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Spring Hill man among four accused in neo-Nazi harassment plot

A Tampa journalist was a target of a campaign by the neo-Nazi group Atomwaffen Division, which achieved notoriety in 2017 when it was linked to a Tampa double murder.

A Spring Hill man is one of four people accused Tuesday in a federal criminal complaint with carrying out a neo-Nazi campaign to harass and intimidate activists and journalists — including a reporter in Tampa.

Authorities say the four were part of Atomwaffen Division, an online-based organization of neo-Nazis who achieved notoriety after one of their former members was accused of murdering two of his roommates in a New Tampa townhouse.

Related: UPDATE: Alleged Spring Hill neo-Nazi charged in intimidation plot held without bail

The criminal complaint, filed in federal court in Seattle, names Taylor Ashley Parker-Dipeppe, 20, of Spring Hill, along with three other men in Texas, Arizona and Washington State. The group spoke through an encrypted online chat group to identify journalists and others they wanted to intimidate, according to federal prosecutors. They focused primarily on people who are Jewish or journalists of color.

The group drew up a series of posters which bore swastikas, images of masked figures carrying guns and Molotov cocktails, and threatening language. They printed the posters and mailed them to people they targeted, prosecutors said.

The other men named in the complaint were Cameron Brandon Shea, 24, of Redmond, Wash.; Caleb Cole, 24, of Montgomery, Texas; and Johnny Roman Garza, 20, of Queen Creek, Ariz.

Related: Neo-Nazi Florida National Guard soldier gets five years in prison on bombmaking charges

The FBI became aware of the group’s activities and began surveillance of the four in late January.

On Jan. 24, agents watched as Parker-Dipeppe left his Spring Hill home with a woman. They visited a Goodwill store, where they bought a baseball bat, a hooded sweatshirt and sunglasses. They later went to a Walmart, where they bought a pack of Gorilla tape mounting squares, according to the complaint.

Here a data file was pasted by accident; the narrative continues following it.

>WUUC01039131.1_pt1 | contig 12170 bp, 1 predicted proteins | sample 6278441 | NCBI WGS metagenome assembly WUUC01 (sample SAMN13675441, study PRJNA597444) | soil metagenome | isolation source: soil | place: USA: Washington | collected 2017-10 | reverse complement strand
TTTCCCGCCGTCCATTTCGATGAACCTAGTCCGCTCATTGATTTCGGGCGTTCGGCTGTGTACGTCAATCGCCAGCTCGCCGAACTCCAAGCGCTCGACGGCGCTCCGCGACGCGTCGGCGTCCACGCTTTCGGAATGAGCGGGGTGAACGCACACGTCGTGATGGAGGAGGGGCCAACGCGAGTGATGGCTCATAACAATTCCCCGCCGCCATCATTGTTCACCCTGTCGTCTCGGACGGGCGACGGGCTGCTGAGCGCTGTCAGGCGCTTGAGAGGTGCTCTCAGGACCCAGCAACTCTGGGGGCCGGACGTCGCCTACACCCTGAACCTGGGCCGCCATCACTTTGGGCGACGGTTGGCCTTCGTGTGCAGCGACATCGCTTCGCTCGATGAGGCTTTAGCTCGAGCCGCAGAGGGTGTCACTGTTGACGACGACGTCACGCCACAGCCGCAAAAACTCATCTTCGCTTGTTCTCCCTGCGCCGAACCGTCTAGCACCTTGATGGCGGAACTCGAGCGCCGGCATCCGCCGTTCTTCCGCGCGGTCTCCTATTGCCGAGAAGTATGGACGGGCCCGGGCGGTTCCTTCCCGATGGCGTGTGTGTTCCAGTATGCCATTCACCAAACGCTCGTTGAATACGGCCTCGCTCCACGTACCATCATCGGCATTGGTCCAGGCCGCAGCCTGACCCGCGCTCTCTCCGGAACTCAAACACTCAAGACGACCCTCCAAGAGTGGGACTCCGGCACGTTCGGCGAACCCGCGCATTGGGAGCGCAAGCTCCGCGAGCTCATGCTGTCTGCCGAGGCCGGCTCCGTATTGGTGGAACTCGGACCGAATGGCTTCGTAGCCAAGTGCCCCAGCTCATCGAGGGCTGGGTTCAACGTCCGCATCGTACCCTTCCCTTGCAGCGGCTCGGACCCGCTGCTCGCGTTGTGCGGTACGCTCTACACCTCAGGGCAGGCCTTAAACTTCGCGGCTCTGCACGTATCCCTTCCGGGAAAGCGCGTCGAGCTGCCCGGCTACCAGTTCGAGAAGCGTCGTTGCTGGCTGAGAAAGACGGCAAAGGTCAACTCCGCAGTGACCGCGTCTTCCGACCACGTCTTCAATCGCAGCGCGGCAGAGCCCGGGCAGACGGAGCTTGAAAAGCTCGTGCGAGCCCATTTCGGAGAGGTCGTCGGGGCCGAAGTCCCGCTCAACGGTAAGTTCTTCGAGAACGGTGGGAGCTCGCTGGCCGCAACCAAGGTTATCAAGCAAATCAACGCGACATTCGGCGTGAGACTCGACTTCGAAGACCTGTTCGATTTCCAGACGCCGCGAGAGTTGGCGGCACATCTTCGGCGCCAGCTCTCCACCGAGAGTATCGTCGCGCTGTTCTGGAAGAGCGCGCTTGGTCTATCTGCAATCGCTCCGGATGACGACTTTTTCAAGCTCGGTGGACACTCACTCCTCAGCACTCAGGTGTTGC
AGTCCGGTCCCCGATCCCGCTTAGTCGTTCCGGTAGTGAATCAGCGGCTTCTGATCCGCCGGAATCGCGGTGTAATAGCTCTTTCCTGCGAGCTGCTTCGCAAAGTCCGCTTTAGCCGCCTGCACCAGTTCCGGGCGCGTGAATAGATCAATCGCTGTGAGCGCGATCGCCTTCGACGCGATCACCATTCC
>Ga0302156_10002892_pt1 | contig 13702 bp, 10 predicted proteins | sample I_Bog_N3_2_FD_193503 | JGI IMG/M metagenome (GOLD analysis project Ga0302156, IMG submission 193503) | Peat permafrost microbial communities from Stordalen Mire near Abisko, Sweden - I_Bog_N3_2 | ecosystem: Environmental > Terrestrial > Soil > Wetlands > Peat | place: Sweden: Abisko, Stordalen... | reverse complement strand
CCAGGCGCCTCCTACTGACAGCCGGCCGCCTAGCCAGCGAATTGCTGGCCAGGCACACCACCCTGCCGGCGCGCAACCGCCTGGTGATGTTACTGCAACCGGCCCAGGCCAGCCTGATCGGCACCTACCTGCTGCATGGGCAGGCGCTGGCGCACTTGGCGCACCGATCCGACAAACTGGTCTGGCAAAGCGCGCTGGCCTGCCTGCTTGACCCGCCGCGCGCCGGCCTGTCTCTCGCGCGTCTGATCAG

The next day, they drove to Tampa. Parker-Dipeppe dropped off the woman at an apartment complex and later picked up another man in St. Petersburg, the complaint states.

They went to a home in Tampa they believed was the residence of a news reporter who was born and raised in Puerto Rico, according to the complaint. But the reporter did not live at the home. They had the wrong address. The reporter is not identified in the court document.

The pair walked up to the home and affixed a poster to the front of it directly below a bedroom window. In bold text interspersed with swastikas, it read: WE ARE WATCHING WE ARE NOONE WE ARE EVERYONE WE KNOW WHERE YOU LIVE DO NOT F--- WITH US.

The bottom featured a hazard symbol often included on Atomwaffen materials, and the words YOU HAVE BEEN VISITED BY YOUR LOCAL NAZIS.

A woman who lived at the home with her father and child saw the poster, the complaint states.

Related: Suspect in neo-Nazi murder tells of anger problem, says 'I might be kind of sick'

The rest of the group is accused of delivering similarly threatening posters to other people throughout the country. Other targets included the editor of a Jewish publication and two people associated with the Anti-Defamation League.

The complaint, which seeks to charge all four men with the crime of conspiracy, includes partial transcripts of chats in which they discussed the posters, their targets, and how to avoid getting caught. The FBI and local law enforcement arrested all four Wednesday, federal prosecutors said.

It was not immediately clear where Parker-Dipeppe was picked up.

It was also unclear what if any ties any of the men had with Brandon Russell, the founder of Atomwaffen Division, who was arrested in Tampa in 2017 and is now serving a federal prison sentence.

Authorities became aware of Russell after his roommate, Devon Arthurs, was accused of murdering their other two roommates, Andrew Oneschuk and Jeremy Himmelman. When police and federal agents searched their New Tampa townhouse, they found explosives and bomb-making materials, which were said to have belonged to Russell. They also found white supremacist and anti-government literature and a framed photograph of Oklahoma City bomber Timothy McVeigh.

Arthurs, who was once a member of Atomwaffen Division, told police his roommates had ridiculed his conversion to Islam. He also claimed that Russell and his roommates were plotting terrorist attacks, which he aimed to thwart.

Russell was never charged with terrorism offenses. He pleaded guilty to explosives charges. He is due to be released from prison in 2021.

Related: Experts: One-time neo-Nazi charged in double murder has autism, schizophrenia

The murder case against Arthurs is pending in Tampa. He spent a year in a state hospital after being deemed incompetent to proceed to trial. Since then, he has returned to jail in Tampa. In a recent court hearing, doctors testified that he has autism and schizophrenia, among other conditions. They differed in their opinions about whether he is well enough to face trial.

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